Ready for a diamond adventure?

We’re heading off to Lesotho – a landlocked Kingdom about the size of Maryland. Surrounded on all sides by South Africa, this mountainous land is the home of the Letseng diamond mine, one of five major diamond mines in the country, and the source of some of the world’s largest and finest diamonds discovered in the last decade.

Provided you are invited to see the mine, getting to Letseng is not easy. It’s about a six-hour drive over precipitous and winding mountain roads from Maseru, Lesotho’s capital city, or an eight-hour drive from Johannesburg, South Africa. Either way, you’ll cross high mountain passes, wind past remote highland villages that, through altitude and desolation are reminiscent of Tibet.

Lesotho’s rural panorama is filled with farmland, tiny picturesque villages, and friendly mountain people, the Basothos, who often travel by horse to get from one village to another. Photo by Robert Weldon/GIA.

At 10,000+ feet above sea level, Letseng is the world’s highest active diamond mine. That means frigid temperatures as low as -130 F during the winter months, and the challenge of getting 50-ton mining trucks up steep, largely unpaved roads.

A bird’s eye view of the Letseng diamond mine. Photo by Russel Shor/GIA.

Diamonds at Letseng were discovered in 1957, but the mine was intermittently abandoned over the decades because of its remote location, political strife, and the difficulty of mining it profitably.  Government officials revived exploration in 2004, and then something remarkable happened: miners unearthed the Lesotho Promise in 2006.

At 603+ carats, the Lesotho Promise was the 15th largest rough diamond ever found.  Diamond cutters at Graff spent a year figuring out how to work around dark inclusions scattered throughout the stone; making sure the stone didn’t shatter when cutting began; and deciding on the diamond shapes that would finally be yielded from the rough.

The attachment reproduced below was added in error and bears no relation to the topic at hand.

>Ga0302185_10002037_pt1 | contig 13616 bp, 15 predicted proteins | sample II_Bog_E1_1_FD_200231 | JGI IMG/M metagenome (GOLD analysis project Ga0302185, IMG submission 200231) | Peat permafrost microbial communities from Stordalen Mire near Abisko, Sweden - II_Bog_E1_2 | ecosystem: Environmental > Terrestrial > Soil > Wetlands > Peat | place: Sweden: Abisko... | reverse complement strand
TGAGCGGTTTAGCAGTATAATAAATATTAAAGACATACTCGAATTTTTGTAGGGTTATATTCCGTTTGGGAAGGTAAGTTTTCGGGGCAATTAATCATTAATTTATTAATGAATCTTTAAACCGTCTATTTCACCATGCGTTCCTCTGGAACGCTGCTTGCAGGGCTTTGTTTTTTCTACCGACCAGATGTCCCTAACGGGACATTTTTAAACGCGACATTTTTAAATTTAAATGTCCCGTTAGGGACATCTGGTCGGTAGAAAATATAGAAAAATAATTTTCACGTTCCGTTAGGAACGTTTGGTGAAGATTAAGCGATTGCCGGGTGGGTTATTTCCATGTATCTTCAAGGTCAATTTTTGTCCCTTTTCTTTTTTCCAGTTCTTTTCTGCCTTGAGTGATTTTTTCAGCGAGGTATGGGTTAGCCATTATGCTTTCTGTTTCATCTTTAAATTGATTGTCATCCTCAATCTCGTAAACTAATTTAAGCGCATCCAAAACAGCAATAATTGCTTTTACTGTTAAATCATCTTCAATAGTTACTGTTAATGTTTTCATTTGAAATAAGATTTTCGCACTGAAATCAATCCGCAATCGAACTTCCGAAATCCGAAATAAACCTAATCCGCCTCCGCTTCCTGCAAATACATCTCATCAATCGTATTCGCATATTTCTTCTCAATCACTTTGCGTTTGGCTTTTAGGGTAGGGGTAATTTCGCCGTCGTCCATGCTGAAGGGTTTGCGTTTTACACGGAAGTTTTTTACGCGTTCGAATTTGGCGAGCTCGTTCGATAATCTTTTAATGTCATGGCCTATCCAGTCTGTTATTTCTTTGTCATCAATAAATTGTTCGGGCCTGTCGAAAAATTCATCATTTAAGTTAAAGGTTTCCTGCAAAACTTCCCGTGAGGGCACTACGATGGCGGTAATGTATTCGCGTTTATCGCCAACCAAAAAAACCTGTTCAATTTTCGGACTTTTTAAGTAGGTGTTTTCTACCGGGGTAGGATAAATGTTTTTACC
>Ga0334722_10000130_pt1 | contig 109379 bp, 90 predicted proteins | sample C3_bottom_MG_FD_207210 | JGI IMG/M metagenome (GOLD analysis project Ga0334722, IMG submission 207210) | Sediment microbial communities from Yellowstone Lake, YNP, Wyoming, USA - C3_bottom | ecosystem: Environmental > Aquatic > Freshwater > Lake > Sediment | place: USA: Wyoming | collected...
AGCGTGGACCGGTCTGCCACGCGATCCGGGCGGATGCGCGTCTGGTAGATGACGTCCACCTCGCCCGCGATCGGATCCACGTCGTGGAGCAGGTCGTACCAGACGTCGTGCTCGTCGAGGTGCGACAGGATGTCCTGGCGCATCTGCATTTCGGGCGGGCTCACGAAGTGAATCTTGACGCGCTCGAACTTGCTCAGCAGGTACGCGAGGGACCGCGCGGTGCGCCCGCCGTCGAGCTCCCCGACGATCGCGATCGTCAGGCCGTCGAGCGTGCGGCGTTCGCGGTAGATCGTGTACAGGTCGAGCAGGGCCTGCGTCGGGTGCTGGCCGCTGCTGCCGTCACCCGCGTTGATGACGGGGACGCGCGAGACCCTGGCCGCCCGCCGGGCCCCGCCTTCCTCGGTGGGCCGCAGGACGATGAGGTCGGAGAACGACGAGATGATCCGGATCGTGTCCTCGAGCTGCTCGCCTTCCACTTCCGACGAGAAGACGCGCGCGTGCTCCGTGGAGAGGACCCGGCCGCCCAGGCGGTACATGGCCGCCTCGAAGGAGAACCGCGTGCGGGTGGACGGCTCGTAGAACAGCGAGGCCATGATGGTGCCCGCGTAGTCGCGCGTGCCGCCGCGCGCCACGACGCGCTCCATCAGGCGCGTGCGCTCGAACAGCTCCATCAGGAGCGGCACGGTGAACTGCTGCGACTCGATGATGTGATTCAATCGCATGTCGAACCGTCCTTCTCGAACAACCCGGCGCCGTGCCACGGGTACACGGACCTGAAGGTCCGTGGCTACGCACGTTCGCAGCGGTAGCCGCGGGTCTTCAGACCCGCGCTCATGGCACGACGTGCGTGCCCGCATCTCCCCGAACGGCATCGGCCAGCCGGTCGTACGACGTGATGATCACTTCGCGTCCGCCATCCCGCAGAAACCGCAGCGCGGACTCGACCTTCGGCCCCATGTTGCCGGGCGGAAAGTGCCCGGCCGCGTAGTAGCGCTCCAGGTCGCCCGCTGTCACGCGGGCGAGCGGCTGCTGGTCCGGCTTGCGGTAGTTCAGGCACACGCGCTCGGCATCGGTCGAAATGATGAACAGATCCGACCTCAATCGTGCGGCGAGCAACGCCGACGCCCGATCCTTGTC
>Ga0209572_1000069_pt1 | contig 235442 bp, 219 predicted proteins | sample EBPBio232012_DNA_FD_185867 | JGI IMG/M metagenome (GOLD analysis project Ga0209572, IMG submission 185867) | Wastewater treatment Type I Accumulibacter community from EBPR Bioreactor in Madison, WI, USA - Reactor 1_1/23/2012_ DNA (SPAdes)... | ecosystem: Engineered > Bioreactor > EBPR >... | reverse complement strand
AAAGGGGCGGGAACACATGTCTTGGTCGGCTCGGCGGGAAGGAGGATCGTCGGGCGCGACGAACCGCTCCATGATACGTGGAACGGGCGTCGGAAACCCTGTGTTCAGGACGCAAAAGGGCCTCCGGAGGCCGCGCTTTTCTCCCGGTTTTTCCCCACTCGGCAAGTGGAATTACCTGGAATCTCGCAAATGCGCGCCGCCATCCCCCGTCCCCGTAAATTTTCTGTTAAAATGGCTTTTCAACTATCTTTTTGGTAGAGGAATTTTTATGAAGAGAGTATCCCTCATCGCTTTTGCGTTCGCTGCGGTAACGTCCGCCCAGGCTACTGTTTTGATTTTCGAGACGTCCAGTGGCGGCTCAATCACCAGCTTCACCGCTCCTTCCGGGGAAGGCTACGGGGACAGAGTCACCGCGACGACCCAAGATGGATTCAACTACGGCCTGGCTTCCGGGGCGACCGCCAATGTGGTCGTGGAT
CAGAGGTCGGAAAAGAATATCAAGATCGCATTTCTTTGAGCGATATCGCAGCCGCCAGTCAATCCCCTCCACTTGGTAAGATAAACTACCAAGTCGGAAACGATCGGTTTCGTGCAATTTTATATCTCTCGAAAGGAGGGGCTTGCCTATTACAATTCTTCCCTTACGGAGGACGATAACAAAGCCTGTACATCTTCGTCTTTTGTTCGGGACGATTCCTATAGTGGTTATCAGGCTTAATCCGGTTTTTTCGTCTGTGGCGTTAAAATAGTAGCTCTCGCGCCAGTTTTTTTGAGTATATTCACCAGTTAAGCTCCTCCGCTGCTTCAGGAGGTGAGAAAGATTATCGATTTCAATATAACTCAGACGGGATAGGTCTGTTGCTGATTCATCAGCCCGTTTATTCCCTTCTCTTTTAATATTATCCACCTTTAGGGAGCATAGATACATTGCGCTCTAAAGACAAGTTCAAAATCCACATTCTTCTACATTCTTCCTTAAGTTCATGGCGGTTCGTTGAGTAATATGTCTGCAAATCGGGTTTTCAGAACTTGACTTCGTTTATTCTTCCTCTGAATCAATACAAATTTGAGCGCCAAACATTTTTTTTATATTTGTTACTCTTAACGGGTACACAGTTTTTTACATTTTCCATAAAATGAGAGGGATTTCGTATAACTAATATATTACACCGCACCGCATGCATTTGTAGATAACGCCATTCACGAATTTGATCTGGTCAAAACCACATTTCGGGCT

A replica of the Lesotho Promise diamond.
Photo by Russell Shor/GIA.

The fruits of their labors: 26 GIA-graded D-color Flawless diamonds, the largest being a 76.41 ct pear shape; the smallest, a 0.52 ct round brilliant. All told, the Lesotho Promise yielded a total of 223.35 cts of D-color Flawless diamonds.

Letseng continued to give, producing three 450 ct-plus rough diamonds since the Lesotho Promise, including the 493 ct Letseng Legacy (2007) and the 478 ct Light of Letseng (2008), which yielded the 102.79 ct Graff Constellation (2009). GIA graded the Graff Constellation, and according to Graff, it is the largest known D-Flawless round brilliant diamond.

The quality of Letseng’s diamonds is also noteworthy: approximately a quarter are prized Type IIa diamonds (in comparison, only about 2% of diamonds found at other mines are Type IIa).  Since Type IIa diamonds have no measurable amounts of nitrogren or boron, they are the most chemically pure.

Production from the Letseng diamond mine. Photo by Robert Weldon/GIA.

Letseng gives diamond connoisseurs yet another reason to celebrate: it is expected to continue to produce fine-quality diamonds for many years to come. The mine is also a boon to Lesotho: it employs 1,500 people, generates 70% of Lesotho’s corporate tax revenue, and 60% of the country’s foreign exchange earnings. That’s a win-win situation for everyone.

Want tips for buying high-quality diamonds? Check out our diamond buying guide.